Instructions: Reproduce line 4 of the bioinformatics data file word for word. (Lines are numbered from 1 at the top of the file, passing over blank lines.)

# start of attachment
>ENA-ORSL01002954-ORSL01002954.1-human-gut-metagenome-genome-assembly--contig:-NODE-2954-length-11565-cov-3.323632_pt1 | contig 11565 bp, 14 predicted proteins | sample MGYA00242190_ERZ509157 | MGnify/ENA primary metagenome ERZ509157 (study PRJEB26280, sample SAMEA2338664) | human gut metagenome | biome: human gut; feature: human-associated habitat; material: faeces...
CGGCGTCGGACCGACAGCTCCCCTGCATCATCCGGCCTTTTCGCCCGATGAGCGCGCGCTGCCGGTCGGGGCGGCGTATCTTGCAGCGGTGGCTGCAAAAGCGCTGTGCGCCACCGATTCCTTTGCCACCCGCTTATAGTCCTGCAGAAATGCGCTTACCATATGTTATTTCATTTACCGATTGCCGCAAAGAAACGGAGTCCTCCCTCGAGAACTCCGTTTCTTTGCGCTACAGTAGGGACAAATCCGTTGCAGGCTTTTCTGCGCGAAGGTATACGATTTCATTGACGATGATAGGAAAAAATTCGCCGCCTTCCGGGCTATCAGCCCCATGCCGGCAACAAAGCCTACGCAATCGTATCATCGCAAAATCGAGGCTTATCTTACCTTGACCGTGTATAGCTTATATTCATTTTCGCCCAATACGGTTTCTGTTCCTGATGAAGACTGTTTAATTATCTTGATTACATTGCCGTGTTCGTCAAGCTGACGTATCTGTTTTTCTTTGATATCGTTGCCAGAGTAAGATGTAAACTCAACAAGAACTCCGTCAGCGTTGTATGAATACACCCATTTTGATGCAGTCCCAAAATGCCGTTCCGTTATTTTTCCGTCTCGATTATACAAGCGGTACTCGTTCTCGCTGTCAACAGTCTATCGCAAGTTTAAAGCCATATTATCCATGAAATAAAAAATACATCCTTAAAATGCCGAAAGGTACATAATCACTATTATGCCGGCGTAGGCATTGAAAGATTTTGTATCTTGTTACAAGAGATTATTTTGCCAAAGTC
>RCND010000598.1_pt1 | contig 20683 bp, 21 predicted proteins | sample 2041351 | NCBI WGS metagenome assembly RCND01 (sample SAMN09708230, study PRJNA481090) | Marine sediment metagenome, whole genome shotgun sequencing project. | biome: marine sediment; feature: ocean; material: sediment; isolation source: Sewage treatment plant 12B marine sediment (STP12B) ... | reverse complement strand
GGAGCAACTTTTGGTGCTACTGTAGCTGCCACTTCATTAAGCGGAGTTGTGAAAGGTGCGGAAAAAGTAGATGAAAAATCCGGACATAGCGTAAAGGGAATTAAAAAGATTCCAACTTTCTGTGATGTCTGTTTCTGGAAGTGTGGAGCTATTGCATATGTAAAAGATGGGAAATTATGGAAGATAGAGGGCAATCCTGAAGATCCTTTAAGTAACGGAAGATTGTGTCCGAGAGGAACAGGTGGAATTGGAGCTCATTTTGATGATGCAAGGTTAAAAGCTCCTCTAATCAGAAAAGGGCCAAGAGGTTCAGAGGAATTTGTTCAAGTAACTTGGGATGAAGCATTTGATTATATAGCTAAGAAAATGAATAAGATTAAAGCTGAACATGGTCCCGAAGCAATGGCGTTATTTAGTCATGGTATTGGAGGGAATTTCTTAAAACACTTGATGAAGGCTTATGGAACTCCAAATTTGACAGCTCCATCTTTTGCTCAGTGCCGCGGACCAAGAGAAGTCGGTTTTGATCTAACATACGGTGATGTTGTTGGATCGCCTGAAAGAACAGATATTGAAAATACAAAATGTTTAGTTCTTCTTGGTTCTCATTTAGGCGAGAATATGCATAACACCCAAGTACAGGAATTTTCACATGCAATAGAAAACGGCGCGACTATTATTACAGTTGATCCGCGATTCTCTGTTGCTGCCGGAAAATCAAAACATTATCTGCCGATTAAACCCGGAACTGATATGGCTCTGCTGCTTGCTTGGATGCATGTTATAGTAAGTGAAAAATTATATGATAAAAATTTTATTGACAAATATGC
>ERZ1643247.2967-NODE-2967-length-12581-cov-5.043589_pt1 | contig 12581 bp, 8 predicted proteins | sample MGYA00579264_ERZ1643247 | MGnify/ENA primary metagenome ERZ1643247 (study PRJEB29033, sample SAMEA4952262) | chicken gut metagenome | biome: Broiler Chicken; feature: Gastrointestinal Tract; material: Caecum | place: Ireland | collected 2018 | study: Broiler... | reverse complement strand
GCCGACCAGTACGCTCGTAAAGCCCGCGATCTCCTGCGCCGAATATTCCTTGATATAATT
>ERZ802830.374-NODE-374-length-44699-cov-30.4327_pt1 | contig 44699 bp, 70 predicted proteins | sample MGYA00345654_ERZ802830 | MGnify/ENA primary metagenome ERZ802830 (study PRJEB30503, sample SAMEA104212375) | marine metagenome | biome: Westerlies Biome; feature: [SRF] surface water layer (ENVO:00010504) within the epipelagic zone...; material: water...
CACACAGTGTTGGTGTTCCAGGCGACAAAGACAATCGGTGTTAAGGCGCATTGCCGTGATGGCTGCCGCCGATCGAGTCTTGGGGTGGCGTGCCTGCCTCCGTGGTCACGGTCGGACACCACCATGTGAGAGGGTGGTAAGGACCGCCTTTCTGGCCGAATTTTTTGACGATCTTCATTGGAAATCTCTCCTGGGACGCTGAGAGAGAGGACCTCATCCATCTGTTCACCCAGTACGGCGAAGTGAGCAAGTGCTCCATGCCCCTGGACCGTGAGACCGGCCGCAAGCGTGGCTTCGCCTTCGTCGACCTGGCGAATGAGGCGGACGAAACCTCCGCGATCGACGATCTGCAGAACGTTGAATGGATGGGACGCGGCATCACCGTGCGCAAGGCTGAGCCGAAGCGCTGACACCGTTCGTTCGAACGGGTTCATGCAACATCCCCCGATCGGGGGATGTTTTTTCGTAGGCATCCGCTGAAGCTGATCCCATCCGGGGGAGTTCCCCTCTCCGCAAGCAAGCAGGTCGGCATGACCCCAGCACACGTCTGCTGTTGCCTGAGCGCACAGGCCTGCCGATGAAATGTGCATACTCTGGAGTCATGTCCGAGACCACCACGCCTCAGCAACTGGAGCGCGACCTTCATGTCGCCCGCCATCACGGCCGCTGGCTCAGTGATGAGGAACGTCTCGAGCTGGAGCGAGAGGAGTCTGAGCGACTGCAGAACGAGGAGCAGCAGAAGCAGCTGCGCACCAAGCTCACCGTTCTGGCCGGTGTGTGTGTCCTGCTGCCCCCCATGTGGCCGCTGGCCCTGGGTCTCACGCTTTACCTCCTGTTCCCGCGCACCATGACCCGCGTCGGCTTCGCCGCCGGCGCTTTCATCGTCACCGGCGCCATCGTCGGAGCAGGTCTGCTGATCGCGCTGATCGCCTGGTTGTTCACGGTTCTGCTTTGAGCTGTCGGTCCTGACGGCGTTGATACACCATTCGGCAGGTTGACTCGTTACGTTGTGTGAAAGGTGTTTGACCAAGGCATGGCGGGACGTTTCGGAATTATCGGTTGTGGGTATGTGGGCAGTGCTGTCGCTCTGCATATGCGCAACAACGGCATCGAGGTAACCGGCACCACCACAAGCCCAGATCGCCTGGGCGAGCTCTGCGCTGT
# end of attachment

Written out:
GGAGCAACTTTTGGTGCTACTGTAGCTGCCACTTCATTAAGCGGAGTTGTGAAAGGTGCGGAAAAAGTAGATGAAAAATCCGGACATAGCGTAAAGGGAATTAAAAAGATTCCAACTTTCTGTGATGTCTGTTTCTGGAAGTGTGGAGCTATTGCATATGTAAAAGATGGGAAATTATGGAAGATAGAGGGCAATCCTGAAGATCCTTTAAGTAACGGAAGATTGTGTCCGAGAGGAACAGGTGGAATTGGAGCTCATTTTGATGATGCAAGGTTAAAAGCTCCTCTAATCAGAAAAGGGCCAAGAGGTTCAGAGGAATTTGTTCAAGTAACTTGGGATGAAGCATTTGATTATATAGCTAAGAAAATGAATAAGATTAAAGCTGAACATGGTCCCGAAGCAATGGCGTTATTTAGTCATGGTATTGGAGGGAATTTCTTAAAACACTTGATGAAGGCTTATGGAACTCCAAATTTGACAGCTCCATCTTTTGCTCAGTGCCGCGGACCAAGAGAAGTCGGTTTTGATCTAACATACGGTGATGTTGTTGGATCGCCTGAAAGAACAGATATTGAAAATACAAAATGTTTAGTTCTTCTTGGTTCTCATTTAGGCGAGAATATGCATAACACCCAAGTACAGGAATTTTCACATGCAATAGAAAACGGCGCGACTATTATTACAGTTGATCCGCGATTCTCTGTTGCTGCCGGAAAATCAAAACATTATCTGCCGATTAAACCCGGAACTGATATGGCTCTGCTGCTTGCTTGGATGCATGTTATAGTAAGTGAAAAATTATATGATAAAAATTTTATTGACAAATATGC